St Barnabas Church to Install 1865 Father Willis Organ, Raises Over $130,000

Pixabay/Martyn Cook

St. Barnabas Church decided to put in the 1865 Father Willis Organ in response to the commemoration of the succession and coronation of His Majesty King Charles III. The church will reportedly raise more than $130,000 to pay for the installation of the instrument. 

Father Willis Organ

The 1865 Father Willis Organ was first constructed in 1865. The Willis business further developed its design throughout the 20th century, and Father Willis himself performed in its inaugural performance. A report from Lancaster Guardian stated that in 1957, an electro-pneumatic drive with a removable console became available, and Harold Darke performed the first recital using this action. Before it was closed, the organ was used to accompany choirs and perform organ performances in the United Reformed Church in Weybridge. Minister Michael Hodgson and the members of his congregation were adamant that the organ be moved to a new location and preserved. In February of 2023, the organ was taken apart and relocated to St. Barnabas; it is scheduled to be reassembled in the church in 2024.

As mentioned, the St. Barnabas Church on Regent Road has begun an initiative called the Coronation Organ Project to mark the Accession and Coronation of His Majesty King Charles III. The project aims to earn over $130,000 so the church can acquire a beautiful 1865 Father Willis organ. Private donations and funding from organizations such as the Pilling Trust and the Duchy of Lancaster Benevolent Fund have helped bring in a total of £90,000 for the church's cause thus far. However, they will not be able to finish the project until they raise at least another $25,000. 

According to St Barnabas Morecambe, Henry Willis, who lived from 1821 to 1901, was widely regarded as the most accomplished organ maker of the Victorian era. Since he is generally acknowledged as the founder of the British organ manufacturing industry, he is affectionately called "Father" Willis. He built the most prominent organ displayed at the Great Exhibition in 1851, featuring 70 speaking stops. It was relocated to Winchester Cathedral at a later date.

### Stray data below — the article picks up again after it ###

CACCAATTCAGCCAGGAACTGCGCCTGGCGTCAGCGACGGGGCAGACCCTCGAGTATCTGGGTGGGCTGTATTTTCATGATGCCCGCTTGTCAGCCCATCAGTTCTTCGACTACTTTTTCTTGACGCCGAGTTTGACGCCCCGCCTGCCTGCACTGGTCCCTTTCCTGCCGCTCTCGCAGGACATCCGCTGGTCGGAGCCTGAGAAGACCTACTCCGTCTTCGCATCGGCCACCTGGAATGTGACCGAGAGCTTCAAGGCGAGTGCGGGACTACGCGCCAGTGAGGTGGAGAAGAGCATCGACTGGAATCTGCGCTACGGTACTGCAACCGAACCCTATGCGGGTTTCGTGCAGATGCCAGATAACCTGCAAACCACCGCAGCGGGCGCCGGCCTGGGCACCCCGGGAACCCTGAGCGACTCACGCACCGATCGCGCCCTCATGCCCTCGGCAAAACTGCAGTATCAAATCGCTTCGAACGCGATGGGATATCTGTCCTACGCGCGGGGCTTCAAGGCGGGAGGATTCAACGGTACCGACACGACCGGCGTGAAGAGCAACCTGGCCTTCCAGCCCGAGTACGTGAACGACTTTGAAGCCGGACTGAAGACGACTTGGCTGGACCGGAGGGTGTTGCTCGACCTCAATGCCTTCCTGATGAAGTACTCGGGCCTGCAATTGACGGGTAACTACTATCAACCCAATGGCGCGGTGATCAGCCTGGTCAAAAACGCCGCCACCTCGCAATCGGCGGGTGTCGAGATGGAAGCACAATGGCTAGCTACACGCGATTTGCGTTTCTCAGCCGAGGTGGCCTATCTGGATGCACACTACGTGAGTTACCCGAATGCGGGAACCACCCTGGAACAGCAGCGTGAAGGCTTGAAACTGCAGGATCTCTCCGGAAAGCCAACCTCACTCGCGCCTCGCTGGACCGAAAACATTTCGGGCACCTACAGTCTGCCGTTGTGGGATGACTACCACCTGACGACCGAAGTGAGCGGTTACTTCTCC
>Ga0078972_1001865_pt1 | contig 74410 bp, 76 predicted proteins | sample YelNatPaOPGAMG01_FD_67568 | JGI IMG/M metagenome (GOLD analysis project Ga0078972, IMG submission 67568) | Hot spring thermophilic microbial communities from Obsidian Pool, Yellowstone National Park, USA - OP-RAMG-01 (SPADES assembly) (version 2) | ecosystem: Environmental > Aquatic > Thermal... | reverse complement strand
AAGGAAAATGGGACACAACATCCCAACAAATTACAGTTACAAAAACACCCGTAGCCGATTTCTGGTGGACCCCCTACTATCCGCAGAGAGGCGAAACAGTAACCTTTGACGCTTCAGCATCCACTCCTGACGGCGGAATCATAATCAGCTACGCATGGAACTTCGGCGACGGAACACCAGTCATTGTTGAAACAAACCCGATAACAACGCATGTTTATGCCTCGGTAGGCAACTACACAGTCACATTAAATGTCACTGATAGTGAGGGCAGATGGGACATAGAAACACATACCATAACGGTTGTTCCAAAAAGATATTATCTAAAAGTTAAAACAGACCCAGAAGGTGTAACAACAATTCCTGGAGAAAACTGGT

He was responsible for constructing almost one thousand different instruments during his career. These creations include the organs at the Royal Albert Hall, St. Paul's Cathedral, and many other British cathedrals, parishes, and music halls. Henry Wiilis & Sons, the business he established in 1845 and continued in his family until 1997, was named after him. Willis' organs are well-known for the quality of their craftsmanship as well as their distinctive tone.

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St Barnabas Church's Design 

Based on an article from Kiddle, Architects Austin and Paley of Lancaster are responsible for the design of the St Barnabas Church, which was constructed in part between 1898 and 1900. At that time, the construction of five columns of the nave and the north aisle cost around $5,300, comparable to approximately $415,000 in 2021. In addition, the water fountain was put in place in 1904, and in 1913, the south aisle and a music room were constructed. 

In 1961, a parish hall was constructed in the area that is now known as the west end. Accordingly, St. Barnabas follows the Roman Catholic heritage of the Church of England in its services of worship. Fr. Michael Childs, who was appointed and consecrated as the Vicar of the parish in September 2018, is currently serving as the parish priest.

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